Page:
Posted March 19, 2007

    Inspiring and helpful

    A movingly well-written and deeply personal account of stepping through stages of coming to terms with the death of her father. Every other chapter provides specific exercises and suggestions for working with one¿s own process of grieving. The alternating chapters give a glimpse into an imaginative realm of inner journeys. As Ken Ring says in his introduction, ¿the ultimate purpose is really to make us mindful of how woefully unprepared most of us are to confront the death of a parent,¿ and to provide a wealth of techniques for addressing this central issue of healing, over a period of years. I sensed through this account that grief can be a guide, and as she says, ¿we realize how much more there is to life and that we have been living only a small and limited portion of all the possibilities inherent within this magnificent and mysterious universe.¿

    Was this review helpful? Yes  No   Report this review
  • Anonymous

    Posted March 18, 2007

    Highly Recommended

    As a psychologist, I am very picky about the self-help books I recommend to my clients. This is highly recommended because the author is clear, complete, supportive, practical, and compassionate. When someone has recently lost a parent, they are not in a position to read very much. However, their friends are and this book provides a wonderful guide to how to be supportive and understanding.

    Was this review helpful? Yes  No   Report this review
  • Anonymous

    Posted March 12, 2007

    Personal, and a Healing Guide

    A movingly well-written and deeply personal account of stepping through stages of coming to terms with the death of her father. Every other chapter provides specific exercises and suggestions for working with one¿s own process of grieving. The alternating chapters give a glimpse into an imaginative realm of inner journeys. As Ken Ring says in his introduction, ¿the ultimate purpose is really to make us mindful of how woefully unprepared most of us are to confront the death of a parent,¿ and to provide a wealth of techniques for addressing this central issue of healing, over a period of years. I sensed through this account that grief can be a guide, and as she says, ¿we realize how much more there is to life and that we have been living only a small and limited portion of all the possibilities inherent within this magnificent and mysterious universe.¿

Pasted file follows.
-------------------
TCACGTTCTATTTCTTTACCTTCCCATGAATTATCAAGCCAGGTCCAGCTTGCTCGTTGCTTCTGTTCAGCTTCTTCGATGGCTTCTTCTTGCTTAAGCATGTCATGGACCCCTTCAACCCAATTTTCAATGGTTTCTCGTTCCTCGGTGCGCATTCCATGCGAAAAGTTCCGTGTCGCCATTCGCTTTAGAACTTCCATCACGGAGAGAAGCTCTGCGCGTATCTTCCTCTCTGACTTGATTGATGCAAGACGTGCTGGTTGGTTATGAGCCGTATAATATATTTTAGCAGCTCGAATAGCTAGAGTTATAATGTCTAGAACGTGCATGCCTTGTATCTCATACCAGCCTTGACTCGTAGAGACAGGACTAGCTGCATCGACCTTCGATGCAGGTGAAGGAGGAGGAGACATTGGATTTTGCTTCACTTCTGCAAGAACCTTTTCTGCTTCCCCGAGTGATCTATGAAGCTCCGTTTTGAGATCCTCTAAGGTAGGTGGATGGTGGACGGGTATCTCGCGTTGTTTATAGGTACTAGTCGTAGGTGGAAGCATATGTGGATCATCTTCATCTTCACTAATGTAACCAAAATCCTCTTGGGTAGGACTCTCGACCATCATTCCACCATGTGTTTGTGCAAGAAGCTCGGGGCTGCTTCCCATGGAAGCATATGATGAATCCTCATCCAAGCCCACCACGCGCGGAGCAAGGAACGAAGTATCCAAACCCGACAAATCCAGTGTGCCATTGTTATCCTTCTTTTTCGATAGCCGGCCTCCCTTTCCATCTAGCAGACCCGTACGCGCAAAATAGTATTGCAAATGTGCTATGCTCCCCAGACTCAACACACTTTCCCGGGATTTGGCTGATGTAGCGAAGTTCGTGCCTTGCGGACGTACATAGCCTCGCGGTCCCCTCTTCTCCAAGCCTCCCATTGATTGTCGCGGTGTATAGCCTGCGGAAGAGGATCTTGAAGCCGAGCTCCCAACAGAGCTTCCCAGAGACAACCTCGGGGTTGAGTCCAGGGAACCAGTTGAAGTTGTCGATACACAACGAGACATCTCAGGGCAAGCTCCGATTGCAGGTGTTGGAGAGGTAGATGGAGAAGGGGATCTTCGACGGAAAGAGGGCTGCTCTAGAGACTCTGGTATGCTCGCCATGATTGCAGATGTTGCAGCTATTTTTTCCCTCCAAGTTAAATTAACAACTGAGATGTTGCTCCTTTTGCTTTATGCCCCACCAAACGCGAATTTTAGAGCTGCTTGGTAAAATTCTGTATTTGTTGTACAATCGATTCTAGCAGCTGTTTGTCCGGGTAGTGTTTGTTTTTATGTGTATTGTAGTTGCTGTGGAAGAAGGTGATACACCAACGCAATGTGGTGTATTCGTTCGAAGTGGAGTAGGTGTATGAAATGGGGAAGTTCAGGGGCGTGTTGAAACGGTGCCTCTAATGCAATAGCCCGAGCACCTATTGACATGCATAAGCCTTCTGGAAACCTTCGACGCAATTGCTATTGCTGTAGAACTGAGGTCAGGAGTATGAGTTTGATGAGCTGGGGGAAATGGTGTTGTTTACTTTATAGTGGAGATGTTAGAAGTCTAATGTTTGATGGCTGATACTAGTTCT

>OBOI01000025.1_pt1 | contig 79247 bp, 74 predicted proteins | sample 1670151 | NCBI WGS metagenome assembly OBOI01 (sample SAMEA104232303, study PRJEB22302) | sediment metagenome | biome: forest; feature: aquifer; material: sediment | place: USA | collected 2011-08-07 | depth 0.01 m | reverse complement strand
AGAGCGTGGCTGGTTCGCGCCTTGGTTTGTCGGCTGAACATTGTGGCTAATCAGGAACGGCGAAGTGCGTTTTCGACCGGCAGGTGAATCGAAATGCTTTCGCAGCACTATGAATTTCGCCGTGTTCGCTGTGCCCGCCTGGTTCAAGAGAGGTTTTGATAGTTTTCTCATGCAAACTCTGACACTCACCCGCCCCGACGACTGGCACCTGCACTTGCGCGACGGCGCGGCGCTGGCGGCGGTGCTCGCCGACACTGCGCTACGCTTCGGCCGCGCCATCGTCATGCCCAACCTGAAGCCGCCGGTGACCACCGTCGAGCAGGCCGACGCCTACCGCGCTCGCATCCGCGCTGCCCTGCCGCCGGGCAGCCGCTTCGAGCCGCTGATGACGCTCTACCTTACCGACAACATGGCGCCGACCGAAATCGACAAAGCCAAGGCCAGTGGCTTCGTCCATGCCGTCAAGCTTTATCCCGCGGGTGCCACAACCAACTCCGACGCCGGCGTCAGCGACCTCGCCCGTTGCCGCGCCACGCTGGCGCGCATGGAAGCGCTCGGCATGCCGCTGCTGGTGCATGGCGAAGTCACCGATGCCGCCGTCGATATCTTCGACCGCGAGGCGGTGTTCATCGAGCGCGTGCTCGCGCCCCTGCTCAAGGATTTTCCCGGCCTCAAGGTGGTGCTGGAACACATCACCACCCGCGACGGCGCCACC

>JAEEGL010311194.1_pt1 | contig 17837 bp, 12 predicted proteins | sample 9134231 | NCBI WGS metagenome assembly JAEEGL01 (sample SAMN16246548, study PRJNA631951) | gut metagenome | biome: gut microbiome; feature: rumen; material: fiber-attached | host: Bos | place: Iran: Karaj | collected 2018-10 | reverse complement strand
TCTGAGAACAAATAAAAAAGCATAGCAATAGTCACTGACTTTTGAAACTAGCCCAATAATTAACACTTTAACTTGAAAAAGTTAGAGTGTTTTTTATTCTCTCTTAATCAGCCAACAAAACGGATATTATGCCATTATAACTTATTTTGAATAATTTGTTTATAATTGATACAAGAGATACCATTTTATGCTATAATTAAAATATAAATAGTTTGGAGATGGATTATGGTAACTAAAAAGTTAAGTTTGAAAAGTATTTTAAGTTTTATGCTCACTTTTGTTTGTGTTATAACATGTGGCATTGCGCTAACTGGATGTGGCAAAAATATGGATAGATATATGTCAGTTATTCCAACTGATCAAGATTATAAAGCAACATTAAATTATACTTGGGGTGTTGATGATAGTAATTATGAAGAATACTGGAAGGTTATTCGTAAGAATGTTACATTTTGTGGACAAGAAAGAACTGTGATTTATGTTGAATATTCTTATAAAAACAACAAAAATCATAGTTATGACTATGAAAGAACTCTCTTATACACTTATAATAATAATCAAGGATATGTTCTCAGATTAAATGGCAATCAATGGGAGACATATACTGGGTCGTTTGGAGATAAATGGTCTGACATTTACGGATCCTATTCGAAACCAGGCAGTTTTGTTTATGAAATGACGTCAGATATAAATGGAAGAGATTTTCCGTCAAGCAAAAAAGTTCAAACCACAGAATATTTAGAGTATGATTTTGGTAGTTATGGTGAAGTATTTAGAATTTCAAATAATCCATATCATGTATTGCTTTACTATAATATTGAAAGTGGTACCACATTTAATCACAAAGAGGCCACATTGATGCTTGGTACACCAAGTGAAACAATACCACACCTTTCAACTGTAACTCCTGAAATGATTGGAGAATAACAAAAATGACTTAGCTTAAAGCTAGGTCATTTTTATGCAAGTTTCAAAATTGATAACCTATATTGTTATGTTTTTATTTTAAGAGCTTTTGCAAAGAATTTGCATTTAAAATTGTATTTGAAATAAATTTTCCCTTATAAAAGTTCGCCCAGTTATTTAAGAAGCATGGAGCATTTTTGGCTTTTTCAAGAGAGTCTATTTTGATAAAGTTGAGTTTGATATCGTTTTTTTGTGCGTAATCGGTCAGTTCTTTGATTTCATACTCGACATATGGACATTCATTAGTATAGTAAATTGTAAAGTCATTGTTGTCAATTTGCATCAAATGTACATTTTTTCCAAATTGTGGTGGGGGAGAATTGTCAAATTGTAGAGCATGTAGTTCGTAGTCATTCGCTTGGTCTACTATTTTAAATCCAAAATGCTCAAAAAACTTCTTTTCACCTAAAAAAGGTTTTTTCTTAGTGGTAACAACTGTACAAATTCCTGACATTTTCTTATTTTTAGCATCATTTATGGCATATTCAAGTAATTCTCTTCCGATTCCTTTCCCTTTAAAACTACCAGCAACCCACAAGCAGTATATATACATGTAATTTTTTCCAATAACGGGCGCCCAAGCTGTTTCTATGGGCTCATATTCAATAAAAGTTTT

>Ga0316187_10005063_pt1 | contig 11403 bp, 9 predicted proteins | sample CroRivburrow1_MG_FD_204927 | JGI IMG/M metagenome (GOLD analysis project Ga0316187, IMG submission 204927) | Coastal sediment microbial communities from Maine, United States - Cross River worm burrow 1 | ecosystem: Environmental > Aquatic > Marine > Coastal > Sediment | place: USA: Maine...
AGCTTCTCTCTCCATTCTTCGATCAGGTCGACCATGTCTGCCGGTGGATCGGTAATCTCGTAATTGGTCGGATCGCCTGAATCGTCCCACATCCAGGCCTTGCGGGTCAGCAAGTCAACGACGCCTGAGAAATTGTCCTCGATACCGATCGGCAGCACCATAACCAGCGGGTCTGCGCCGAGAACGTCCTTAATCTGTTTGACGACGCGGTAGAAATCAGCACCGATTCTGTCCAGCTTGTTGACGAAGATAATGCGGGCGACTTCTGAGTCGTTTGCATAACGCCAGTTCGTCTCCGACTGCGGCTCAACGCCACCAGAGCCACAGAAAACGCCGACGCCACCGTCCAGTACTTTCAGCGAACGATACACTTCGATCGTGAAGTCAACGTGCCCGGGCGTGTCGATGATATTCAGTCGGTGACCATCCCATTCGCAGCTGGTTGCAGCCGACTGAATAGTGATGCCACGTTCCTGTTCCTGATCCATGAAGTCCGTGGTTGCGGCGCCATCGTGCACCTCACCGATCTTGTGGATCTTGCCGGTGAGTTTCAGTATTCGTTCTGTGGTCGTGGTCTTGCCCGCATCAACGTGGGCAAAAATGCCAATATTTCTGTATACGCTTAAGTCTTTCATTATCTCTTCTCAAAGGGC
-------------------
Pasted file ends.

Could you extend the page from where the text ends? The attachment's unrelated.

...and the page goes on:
Was this review helpful? Yes  No   Report this review
  • Anonymous

    Posted November 14, 2003

    Not what I expected or needed

    This book is about reconnecting with a parent, after death, through shamanism and visualization. If you're into it, it might be what you need. Personally, I feel like I wasted my money, because the 'intro' doesn't mention anything about this. She delves into her own experience of how she 'reconnected' with her father, through a series of psychic travels into a mystical realm, with spirit guides. Not a practical help by any means. If you want to read it, I would suggest checking it out of the library. I will be donating my copy.

    Was this review helpful? Yes  No   Report this review
  • Anonymous

    Posted May 5, 2009

    No text was provided for this review.

  • Anonymous

    Posted November 25, 2009

    No text was provided for this review.

Sort by: Showing all of 9 Customer Reviews

If you find inappropriate content, please report it to Barnes & Noble
Why is this product inappropriate?
Comments (optional)